Dirk Nowitzki wants to retire in Dallas but not if things don't change
Dirk Nowitzki doesn't want out of Dallas but wants things to improve. Now.
The Mavericks are on the edge of elimination. Two Jazz wins or a combination of a Jazz win and a Mavs loss would mean their summer vacation will start in nine days. If that happens it will be the first time the Mavericks haven't made the playoffs in over a decade and a rather inglorious year in the twilight of Dirk Nowitzki's career.
In an interview with USA Today, Nowitzki reiterated that he wants to retire as a Maverick, but he put some caveats on it.
"Now that I already reached my goal (of winning it all), I really want to finish my career in Dallas," Nowitzki told USA TODAY Sports recently. "But saying all that, I don't want another year next year with the same as this year, (with) the frustration and playing for the eight or nine seed. I think we all know that this is a very big summer for us. (Mavericks general manager) Donnie (Nelson) knows. Cuban knows. We want to get back to the championship level."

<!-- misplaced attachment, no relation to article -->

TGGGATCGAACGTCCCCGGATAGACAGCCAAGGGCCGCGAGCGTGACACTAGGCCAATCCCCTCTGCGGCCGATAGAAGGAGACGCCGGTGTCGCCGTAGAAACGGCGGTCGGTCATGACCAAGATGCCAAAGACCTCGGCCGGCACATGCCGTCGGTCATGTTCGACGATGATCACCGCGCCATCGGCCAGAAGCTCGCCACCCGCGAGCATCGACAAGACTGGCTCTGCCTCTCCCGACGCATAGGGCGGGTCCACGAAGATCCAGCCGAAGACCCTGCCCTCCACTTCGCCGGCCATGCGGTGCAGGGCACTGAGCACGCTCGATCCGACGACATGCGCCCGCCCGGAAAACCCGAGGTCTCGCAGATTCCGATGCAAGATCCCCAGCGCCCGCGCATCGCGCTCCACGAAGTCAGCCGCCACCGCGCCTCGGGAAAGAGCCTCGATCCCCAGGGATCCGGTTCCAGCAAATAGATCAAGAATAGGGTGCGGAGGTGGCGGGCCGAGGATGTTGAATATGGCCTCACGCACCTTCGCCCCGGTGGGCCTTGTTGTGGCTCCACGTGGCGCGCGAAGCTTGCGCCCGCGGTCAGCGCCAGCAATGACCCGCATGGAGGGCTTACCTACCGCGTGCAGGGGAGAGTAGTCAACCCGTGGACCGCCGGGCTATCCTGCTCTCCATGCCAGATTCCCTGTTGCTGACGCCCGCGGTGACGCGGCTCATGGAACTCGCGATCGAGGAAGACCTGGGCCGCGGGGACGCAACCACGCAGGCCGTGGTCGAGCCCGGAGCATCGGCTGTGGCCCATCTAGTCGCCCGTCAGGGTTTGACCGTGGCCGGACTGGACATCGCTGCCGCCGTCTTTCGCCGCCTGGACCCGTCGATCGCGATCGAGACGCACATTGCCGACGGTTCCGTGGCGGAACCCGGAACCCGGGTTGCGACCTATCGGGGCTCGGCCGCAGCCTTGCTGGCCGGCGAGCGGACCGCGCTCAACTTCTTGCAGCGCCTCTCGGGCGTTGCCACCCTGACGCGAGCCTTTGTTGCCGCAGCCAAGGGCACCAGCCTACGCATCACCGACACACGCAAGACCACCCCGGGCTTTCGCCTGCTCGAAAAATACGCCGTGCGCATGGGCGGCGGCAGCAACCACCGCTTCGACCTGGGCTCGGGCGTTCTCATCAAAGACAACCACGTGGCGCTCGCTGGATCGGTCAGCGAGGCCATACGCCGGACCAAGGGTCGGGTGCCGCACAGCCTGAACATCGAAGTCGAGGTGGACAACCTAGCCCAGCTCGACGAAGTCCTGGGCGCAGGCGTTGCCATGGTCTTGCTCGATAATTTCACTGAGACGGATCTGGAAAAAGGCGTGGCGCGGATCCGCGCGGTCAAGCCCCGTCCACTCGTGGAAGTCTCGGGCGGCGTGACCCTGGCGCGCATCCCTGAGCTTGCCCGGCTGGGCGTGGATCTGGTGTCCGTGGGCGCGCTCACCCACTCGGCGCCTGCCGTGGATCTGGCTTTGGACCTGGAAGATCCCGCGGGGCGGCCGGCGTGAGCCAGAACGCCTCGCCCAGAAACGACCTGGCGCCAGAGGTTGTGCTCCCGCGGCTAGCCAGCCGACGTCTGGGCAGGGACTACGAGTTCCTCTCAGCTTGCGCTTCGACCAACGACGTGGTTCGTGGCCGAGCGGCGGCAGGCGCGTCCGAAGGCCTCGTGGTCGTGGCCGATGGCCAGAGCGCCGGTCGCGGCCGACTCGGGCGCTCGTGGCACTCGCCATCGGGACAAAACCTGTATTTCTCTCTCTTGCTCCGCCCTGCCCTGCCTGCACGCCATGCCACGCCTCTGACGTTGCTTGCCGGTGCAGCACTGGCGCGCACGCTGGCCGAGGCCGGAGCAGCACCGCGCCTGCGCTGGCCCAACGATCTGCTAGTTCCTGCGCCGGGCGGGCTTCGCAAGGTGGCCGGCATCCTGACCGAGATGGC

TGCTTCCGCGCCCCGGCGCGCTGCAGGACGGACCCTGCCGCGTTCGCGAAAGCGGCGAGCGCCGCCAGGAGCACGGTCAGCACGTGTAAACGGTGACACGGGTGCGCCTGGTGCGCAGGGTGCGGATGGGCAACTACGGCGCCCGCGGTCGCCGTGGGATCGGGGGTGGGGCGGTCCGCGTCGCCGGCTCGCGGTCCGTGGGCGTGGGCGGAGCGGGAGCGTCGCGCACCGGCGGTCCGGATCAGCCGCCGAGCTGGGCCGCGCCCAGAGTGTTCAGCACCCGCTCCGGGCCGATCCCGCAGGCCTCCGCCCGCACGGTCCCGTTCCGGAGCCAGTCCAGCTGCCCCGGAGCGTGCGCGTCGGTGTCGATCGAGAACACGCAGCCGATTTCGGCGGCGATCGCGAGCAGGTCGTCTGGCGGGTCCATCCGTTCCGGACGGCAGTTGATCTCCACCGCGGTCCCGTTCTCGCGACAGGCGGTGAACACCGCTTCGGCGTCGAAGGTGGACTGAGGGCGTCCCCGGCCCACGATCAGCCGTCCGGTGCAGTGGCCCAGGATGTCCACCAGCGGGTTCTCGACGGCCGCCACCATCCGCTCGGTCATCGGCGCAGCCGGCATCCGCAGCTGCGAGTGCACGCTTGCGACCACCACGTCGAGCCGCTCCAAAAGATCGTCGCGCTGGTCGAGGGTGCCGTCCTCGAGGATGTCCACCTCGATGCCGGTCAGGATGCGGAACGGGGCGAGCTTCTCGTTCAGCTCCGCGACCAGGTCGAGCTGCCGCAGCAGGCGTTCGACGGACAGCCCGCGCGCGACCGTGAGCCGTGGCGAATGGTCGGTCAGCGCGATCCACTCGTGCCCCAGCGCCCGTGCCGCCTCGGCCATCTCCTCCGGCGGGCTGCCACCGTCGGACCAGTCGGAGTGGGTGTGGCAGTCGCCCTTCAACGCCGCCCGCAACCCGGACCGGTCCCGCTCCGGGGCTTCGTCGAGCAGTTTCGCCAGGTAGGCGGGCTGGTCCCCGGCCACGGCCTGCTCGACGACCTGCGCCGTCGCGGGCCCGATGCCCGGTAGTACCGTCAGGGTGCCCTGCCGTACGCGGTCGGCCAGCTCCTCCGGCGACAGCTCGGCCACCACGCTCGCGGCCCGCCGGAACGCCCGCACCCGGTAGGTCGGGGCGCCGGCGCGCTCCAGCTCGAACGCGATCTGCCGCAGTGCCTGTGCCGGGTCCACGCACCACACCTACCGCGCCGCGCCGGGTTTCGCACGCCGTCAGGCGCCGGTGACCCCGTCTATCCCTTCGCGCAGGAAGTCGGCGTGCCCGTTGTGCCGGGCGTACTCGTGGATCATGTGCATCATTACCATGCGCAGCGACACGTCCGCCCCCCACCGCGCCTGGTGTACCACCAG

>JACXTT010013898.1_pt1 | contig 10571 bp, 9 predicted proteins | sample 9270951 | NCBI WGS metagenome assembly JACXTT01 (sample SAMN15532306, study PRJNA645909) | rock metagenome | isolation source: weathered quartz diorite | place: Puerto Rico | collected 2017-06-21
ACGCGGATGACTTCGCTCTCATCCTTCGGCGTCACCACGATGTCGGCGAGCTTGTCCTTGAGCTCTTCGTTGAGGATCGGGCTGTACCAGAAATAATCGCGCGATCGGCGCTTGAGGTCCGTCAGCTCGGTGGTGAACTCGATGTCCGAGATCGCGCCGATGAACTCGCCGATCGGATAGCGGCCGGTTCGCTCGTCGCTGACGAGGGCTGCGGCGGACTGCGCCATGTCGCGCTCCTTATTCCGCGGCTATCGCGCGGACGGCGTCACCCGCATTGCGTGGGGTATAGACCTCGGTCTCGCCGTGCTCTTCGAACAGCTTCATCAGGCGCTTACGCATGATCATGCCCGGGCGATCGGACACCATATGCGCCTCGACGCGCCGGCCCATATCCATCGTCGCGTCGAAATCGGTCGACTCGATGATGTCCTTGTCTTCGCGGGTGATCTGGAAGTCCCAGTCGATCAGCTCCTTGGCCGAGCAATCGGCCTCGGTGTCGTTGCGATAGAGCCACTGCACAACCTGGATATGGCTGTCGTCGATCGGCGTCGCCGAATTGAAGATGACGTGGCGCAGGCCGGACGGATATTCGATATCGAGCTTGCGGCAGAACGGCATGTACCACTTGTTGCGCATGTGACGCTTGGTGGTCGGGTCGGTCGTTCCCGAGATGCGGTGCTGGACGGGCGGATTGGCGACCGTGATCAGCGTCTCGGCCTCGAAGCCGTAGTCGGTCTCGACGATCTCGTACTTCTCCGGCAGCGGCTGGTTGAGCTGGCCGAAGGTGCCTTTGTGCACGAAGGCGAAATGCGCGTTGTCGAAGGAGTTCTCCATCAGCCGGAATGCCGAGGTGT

The idea of Nowitzki playing elsewhere seems crazy, like Tim Duncan or Kobe Bryant. But then, it seemed crazy for Patrick Ewing, or Hakeem Olajuwon, or Allen Iverson... or Michael Jordan. It happens.
The big thing is that Cuban gambled that the CBA would cause teams to be way more restrictive with spending, opening doors for him to reload as his players got worse. But unfortunately, as he did with Steve Nash, he guessed wrong on when those players would decline. Tyson Chandler is a DPOY candidate and Jason Kidd is playing well in New York. Jason Terry has struggled, but so has the entire Celtics roster.
It is a big summer for them, but their options are limited. Beyond Chris Paul and Dwight Howard, the "superstar" options in free agency drop dramatically. You'd hate to see Nowitzki fade out on a marginal playoff team with Josh Smith, for instance. You don't want the Mavericks to be the Hawks.
But sometimes, these things are just out of anyone's control. Winning consistently in the NBA takes luck. The past two years, the Mavericks have been low on that.
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